Saturday, February 6, 2010

Post 20 - Twenty weeks after treatment

It’s February 6, 2010 – almost five-months since my stem cell therapy at the XCell Center.

Back when I started this blog in August of 2009, I hoped by now I’d be reporting a marked improvement in my overall condition. To be honest, I can’t make that definite of a claim. I can, however, report that my current MSA status has not worsened over these past months and, in fact, some small, positive steps have been observed. First, the urgency/frequency situation has improved – not as many visits to the restroom. And second, as I reported in a previous entry, my once weak and strained voice has returned to almost normal. Otherwise, everything is about the same.

Is it time yet to pronounce whether the stem cell therapy has been a success or a waste of time and money? No – not yet. I plan to wait the full six months (mid-March) before trying to sum it all up.

On another note, I was sorry to read Vic’s entry on the Shy-Drager Support Group website noting that his wife Wanda’s condition has deteriorated in the six months since her XCell treatment. I agree with Vic’s concern that XCell has not followed up or made any contact since the treatment. Aside from an electronic Christmas card – I haven’t heard from them either. By their silence, one is forced to conclude the overall, cumulative findings may not be favorable. Since they make a point of stating that any results may take up to six months to appear – there should definitely be a six-month status check with each patient.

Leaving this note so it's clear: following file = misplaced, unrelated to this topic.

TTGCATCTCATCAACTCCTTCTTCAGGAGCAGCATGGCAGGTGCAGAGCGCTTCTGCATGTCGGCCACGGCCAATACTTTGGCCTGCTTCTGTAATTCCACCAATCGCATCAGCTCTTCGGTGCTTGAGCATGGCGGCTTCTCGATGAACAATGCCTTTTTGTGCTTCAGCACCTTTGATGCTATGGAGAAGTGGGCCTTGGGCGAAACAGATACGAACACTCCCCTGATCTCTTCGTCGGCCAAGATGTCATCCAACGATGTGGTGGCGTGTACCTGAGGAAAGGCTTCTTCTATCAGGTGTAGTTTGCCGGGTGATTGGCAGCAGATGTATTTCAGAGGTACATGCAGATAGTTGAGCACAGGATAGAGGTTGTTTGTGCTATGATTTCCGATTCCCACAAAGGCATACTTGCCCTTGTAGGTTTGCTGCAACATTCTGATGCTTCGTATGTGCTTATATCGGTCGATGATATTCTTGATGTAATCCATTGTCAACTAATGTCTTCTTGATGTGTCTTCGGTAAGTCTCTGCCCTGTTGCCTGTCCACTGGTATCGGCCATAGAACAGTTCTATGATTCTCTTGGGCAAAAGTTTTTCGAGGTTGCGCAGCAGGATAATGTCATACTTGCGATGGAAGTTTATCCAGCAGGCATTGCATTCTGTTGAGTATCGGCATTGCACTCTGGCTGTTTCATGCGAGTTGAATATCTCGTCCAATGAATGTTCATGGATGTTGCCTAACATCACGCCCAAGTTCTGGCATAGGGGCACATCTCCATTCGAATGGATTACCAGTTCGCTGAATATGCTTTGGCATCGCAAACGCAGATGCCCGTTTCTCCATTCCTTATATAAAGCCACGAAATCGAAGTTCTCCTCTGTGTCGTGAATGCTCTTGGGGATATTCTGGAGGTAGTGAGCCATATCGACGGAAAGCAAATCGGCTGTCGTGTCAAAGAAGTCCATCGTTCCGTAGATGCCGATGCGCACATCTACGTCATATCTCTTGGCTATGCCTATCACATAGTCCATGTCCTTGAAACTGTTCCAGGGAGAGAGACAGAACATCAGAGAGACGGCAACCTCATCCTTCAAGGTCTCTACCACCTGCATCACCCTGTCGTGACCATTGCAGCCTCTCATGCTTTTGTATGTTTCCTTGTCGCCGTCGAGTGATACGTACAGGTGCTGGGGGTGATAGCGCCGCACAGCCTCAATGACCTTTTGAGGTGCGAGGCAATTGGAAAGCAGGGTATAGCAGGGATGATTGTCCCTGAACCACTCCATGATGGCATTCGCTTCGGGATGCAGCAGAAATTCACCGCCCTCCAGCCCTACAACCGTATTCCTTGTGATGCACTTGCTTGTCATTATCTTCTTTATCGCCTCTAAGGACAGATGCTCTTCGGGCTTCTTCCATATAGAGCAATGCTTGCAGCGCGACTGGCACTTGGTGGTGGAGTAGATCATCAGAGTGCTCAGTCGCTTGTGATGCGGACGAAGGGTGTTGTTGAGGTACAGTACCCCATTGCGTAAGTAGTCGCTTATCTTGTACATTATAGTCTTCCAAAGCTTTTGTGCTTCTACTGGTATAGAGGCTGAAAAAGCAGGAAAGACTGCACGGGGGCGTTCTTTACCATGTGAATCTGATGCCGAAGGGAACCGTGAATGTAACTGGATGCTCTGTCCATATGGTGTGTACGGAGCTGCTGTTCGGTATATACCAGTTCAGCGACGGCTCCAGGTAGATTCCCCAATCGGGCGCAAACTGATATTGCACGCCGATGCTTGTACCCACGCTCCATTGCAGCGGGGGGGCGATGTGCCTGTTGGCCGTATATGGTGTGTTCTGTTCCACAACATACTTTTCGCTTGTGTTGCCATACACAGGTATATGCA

More in a couple of weeks.


  1. Thanks for the mention Steve. I wish I could have posted something better but I feel that we need real hope not false hope. All the best to you and Fran. Keep feeling positive - it might be working for you.
    Best wishes Vic

  2. God bless you and I am keeping you in my collective prayers. I hope you get better from this even if slightly so.

  3. Department of Neurology, Ajou University College of Medicine, Suwon, South Korea:

    Autologous mesenchymal stem cell therapy delays the progression of neurological deficits in patients with multiple system atrophy.